28 March 2007

15 Captured Sailors Red Herring

At last in the British media, I find a reference (in The Daily Record) to what probably sparked and lies behind this whole episode: "Some in Iran have called for the 15 to be held until the release of Iranian diplomats and at least five Iranians detained by US forces in Iraq for allegedly being part of a Revolutionary Guard force there."

EVENING UPDATE: Some have asked for more on this story. Conveniently, Pepe Escobar has just provided it at Asia Times Online. You can find news of the original arrest of the Iranians at Reuters. Pepe Escobar concludes:

Tactically, as a backgammon or, better yet, chess move - in which Iranians excel - the Shatt-al-Arab incident may be much more clever than it appears. Oil is establishing itself well above US$60 a barrel as a result of the incident, and that's good for Iran. It's true that from London's point of view, the incident could have been arranged as a provocation, part of a mischievous plan to escalate the conflict with Iran and turn Western and possibly world public opinion against the regime.

But from Tehran's point of view, for all purposes British Prime Minister Tony Blair is a soft target. The episode has the potential to paralyze both President George W Bush and Blair. Neither can use the incident to start a war with Iran, although Blair has warned that his government is prepared to move to "a different phase" if Iran does not quickly release the sailors.

If the Tehran leadership decides to drag out the proceedings, the Shi'ites in southern Iraq, already exasperated by the British (as they were in the 1920s), may take the hint and accelerate a confrontation. Strands of the Shi'ite resistance may start merging with strands of the Sunni resistance (that's what Shi'ite cleric Muqtada al-Sadr has wanted all along). And this would prove once again that you don't need nuclear weapons when you excel at playing chess.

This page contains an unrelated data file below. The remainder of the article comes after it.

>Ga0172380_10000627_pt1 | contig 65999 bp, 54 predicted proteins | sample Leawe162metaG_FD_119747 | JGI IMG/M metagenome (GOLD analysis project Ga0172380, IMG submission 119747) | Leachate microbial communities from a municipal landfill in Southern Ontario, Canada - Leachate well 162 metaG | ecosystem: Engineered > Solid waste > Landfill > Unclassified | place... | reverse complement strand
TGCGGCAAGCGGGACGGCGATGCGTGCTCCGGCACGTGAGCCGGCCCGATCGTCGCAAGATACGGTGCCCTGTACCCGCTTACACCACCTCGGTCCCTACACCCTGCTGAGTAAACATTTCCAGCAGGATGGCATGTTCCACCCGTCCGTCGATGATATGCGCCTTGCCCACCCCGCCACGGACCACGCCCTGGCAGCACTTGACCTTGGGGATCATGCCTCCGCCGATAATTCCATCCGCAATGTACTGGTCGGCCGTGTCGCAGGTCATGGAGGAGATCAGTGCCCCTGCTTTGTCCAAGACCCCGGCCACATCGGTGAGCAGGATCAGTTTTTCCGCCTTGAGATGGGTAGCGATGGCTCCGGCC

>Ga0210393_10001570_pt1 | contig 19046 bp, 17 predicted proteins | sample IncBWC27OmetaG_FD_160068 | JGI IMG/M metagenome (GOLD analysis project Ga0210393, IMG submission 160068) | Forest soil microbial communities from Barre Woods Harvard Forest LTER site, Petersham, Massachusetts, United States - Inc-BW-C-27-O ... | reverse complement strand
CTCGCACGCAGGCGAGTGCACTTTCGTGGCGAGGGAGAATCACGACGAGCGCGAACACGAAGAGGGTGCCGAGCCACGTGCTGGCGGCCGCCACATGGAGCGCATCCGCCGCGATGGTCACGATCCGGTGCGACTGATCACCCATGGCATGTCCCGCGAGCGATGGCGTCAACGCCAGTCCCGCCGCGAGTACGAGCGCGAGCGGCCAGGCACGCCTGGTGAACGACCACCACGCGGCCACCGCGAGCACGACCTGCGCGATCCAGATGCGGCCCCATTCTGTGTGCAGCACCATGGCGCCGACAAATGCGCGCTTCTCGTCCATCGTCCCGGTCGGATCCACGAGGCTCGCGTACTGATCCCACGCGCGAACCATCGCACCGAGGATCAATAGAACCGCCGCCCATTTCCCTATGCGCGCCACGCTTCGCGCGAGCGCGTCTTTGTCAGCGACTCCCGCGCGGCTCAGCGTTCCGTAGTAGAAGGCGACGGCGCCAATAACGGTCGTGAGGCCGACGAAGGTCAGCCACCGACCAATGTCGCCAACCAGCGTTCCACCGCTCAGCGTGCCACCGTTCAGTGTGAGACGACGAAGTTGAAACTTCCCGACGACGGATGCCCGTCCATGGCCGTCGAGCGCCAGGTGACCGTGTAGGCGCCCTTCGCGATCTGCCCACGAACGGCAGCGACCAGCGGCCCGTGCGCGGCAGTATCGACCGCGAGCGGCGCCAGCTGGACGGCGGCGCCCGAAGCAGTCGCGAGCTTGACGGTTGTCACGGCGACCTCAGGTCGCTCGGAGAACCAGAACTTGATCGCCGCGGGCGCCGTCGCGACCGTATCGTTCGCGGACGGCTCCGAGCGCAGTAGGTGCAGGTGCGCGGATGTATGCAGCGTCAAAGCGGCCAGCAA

Steve said...

BBC says "Mrs Beckett said that Iran had assured her that there was no linkage to other events, including presumably the detention of five Iranian officials by American forces in Iraq not long ago." Yeah, right.

Indie Jones said...

'Gunboat diplomacy is a thing of the past, even if we could find a spare gunboat, and for all the public pretence of "ratcheting up the heat" on the Iranians, they need to be handled with the softest of kid gloves, and cajoled into behaving by a coalition of international trading partners sympathetic to the plight of the sailors. For the days when Britain had the stature, self-confidence and fa├žade of moral authority to play sergeant to the US chief inspector on the global stage are over, and the villains know it.

This is the legacy of Iraq, and if the posturing of the Iranians leaves Mr Blair's successors in less doubt than ever about that, the ordeal of Leading Seaman Turney and her 14 colleagues will not have been in vain.' (From today's Independent: We've lost the authority to lecture Iran)

UzAnon said...

Russian TV is saying America will bomb Iran this Friday (6th April). This follows a report at the end of last week in RIA Novosti quoting Russian intelligence sources that US forces stationed in the Persian Gulf have nearly completed preparations for a missile strike against approximately 20 Iranian targets. If you want to know more, google "operation Bite".

Steve said...

Join the protest to free the navy 15 this Wednesday!